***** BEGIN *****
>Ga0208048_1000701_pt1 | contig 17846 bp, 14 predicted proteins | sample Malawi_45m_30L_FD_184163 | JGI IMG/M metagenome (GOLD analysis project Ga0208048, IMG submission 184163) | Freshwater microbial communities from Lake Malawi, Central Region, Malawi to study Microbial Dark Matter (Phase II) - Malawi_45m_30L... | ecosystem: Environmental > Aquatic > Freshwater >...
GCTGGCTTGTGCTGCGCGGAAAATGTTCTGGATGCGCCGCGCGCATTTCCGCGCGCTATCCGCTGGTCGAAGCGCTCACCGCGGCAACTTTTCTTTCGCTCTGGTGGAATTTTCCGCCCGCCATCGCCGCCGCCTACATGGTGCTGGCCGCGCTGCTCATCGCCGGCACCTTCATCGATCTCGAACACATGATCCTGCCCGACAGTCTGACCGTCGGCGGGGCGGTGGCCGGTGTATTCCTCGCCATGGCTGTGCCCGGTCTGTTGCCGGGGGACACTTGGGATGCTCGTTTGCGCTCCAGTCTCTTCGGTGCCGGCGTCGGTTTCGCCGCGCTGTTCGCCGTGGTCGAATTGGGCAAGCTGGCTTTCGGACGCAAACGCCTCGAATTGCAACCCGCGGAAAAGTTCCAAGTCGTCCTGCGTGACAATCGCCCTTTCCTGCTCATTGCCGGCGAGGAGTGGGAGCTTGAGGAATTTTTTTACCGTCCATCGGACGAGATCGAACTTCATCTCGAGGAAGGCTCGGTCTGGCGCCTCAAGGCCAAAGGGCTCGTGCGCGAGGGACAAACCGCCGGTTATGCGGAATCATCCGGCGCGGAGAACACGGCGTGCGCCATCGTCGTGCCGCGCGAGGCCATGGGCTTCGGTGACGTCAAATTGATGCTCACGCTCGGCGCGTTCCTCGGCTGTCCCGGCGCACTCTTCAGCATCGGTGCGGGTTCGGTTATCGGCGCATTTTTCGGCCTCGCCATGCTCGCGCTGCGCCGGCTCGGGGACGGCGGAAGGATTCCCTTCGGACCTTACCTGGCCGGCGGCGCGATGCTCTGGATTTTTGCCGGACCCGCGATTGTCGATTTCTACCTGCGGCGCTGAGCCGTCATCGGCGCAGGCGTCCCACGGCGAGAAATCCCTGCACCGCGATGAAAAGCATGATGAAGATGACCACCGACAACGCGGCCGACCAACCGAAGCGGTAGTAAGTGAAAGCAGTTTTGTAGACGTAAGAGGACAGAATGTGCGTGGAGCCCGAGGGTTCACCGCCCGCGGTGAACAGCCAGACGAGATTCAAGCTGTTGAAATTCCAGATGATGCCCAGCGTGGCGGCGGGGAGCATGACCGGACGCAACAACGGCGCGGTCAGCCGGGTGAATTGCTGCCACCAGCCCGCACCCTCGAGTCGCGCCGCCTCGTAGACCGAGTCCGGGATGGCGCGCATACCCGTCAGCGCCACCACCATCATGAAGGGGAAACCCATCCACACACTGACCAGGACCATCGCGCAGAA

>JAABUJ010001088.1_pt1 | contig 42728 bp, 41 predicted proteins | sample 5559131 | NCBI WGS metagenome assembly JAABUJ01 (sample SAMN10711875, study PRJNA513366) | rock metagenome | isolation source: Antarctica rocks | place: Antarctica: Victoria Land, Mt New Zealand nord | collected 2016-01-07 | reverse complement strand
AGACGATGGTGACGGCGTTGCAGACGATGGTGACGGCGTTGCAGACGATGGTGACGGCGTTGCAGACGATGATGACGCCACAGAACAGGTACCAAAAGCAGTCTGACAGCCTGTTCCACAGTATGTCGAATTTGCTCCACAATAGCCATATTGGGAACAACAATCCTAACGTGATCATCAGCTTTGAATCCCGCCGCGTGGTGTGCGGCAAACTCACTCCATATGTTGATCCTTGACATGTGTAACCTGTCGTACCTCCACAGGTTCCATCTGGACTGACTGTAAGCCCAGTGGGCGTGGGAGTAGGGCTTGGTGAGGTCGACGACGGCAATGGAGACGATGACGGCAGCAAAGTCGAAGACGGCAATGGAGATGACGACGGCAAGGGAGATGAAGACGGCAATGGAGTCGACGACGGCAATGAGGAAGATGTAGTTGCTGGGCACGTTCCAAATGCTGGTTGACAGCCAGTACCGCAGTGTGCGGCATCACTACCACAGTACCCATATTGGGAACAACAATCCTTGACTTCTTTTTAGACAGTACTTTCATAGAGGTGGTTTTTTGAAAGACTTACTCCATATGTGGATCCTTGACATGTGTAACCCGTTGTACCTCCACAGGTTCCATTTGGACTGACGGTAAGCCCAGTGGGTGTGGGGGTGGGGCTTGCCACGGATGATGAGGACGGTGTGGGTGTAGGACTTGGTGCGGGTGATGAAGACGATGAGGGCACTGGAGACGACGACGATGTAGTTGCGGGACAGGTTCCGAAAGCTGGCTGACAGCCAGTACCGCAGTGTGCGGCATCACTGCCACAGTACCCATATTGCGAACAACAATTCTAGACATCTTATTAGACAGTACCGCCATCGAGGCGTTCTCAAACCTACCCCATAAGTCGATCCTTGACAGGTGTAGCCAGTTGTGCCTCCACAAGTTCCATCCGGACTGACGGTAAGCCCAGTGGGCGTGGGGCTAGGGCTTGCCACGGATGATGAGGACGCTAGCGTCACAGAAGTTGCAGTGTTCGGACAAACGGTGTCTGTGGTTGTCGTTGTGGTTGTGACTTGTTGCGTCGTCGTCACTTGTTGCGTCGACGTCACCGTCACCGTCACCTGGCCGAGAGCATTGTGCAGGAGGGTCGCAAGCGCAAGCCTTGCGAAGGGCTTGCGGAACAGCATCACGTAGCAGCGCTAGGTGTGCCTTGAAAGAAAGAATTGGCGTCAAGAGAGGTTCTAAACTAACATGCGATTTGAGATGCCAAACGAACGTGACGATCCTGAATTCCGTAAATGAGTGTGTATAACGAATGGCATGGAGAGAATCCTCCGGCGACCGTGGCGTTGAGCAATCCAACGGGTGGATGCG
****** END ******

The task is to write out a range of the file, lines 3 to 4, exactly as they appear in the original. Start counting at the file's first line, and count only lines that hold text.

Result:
>JAABUJ010001088.1_pt1 | contig 42728 bp, 41 predicted proteins | sample 5559131 | NCBI WGS metagenome assembly JAABUJ01 (sample SAMN10711875, study PRJNA513366) | rock metagenome | isolation source: Antarctica rocks | place: Antarctica: Victoria Land, Mt New Zealand nord | collected 2016-01-07 | reverse complement strand
AGACGATGGTGACGGCGTTGCAGACGATGGTGACGGCGTTGCAGACGATGGTGACGGCGTTGCAGACGATGATGACGCCACAGAACAGGTACCAAAAGCAGTCTGACAGCCTGTTCCACAGTATGTCGAATTTGCTCCACAATAGCCATATTGGGAACAACAATCCTAACGTGATCATCAGCTTTGAATCCCGCCGCGTGGTGTGCGGCAAACTCACTCCATATGTTGATCCTTGACATGTGTAACCTGTCGTACCTCCACAGGTTCCATCTGGACTGACTGTAAGCCCAGTGGGCGTGGGAGTAGGGCTTGGTGAGGTCGACGACGGCAATGGAGACGATGACGGCAGCAAAGTCGAAGACGGCAATGGAGATGACGACGGCAAGGGAGATGAAGACGGCAATGGAGTCGACGACGGCAATGAGGAAGATGTAGTTGCTGGGCACGTTCCAAATGCTGGTTGACAGCCAGTACCGCAGTGTGCGGCATCACTACCACAGTACCCATATTGGGAACAACAATCCTTGACTTCTTTTTAGACAGTACTTTCATAGAGGTGGTTTTTTGAAAGACTTACTCCATATGTGGATCCTTGACATGTGTAACCCGTTGTACCTCCACAGGTTCCATTTGGACTGACGGTAAGCCCAGTGGGTGTGGGGGTGGGGCTTGCCACGGATGATGAGGACGGTGTGGGTGTAGGACTTGGTGCGGGTGATGAAGACGATGAGGGCACTGGAGACGACGACGATGTAGTTGCGGGACAGGTTCCGAAAGCTGGCTGACAGCCAGTACCGCAGTGTGCGGCATCACTGCCACAGTACCCATATTGCGAACAACAATTCTAGACATCTTATTAGACAGTACCGCCATCGAGGCGTTCTCAAACCTACCCCATAAGTCGATCCTTGACAGGTGTAGCCAGTTGTGCCTCCACAAGTTCCATCCGGACTGACGGTAAGCCCAGTGGGCGTGGGGCTAGGGCTTGCCACGGATGATGAGGACGCTAGCGTCACAGAAGTTGCAGTGTTCGGACAAACGGTGTCTGTGGTTGTCGTTGTGGTTGTGACTTGTTGCGTCGTCGTCACTTGTTGCGTCGACGTCACCGTCACCGTCACCTGGCCGAGAGCATTGTGCAGGAGGGTCGCAAGCGCAAGCCTTGCGAAGGGCTTGCGGAACAGCATCACGTAGCAGCGCTAGGTGTGCCTTGAAAGAAAGAATTGGCGTCAAGAGAGGTTCTAAACTAACATGCGATTTGAGATGCCAAACGAACGTGACGATCCTGAATTCCGTAAATGAGTGTGTATAACGAATGGCATGGAGAGAATCCTCCGGCGACCGTGGCGTTGAGCAATCCAACGGGTGGATGCG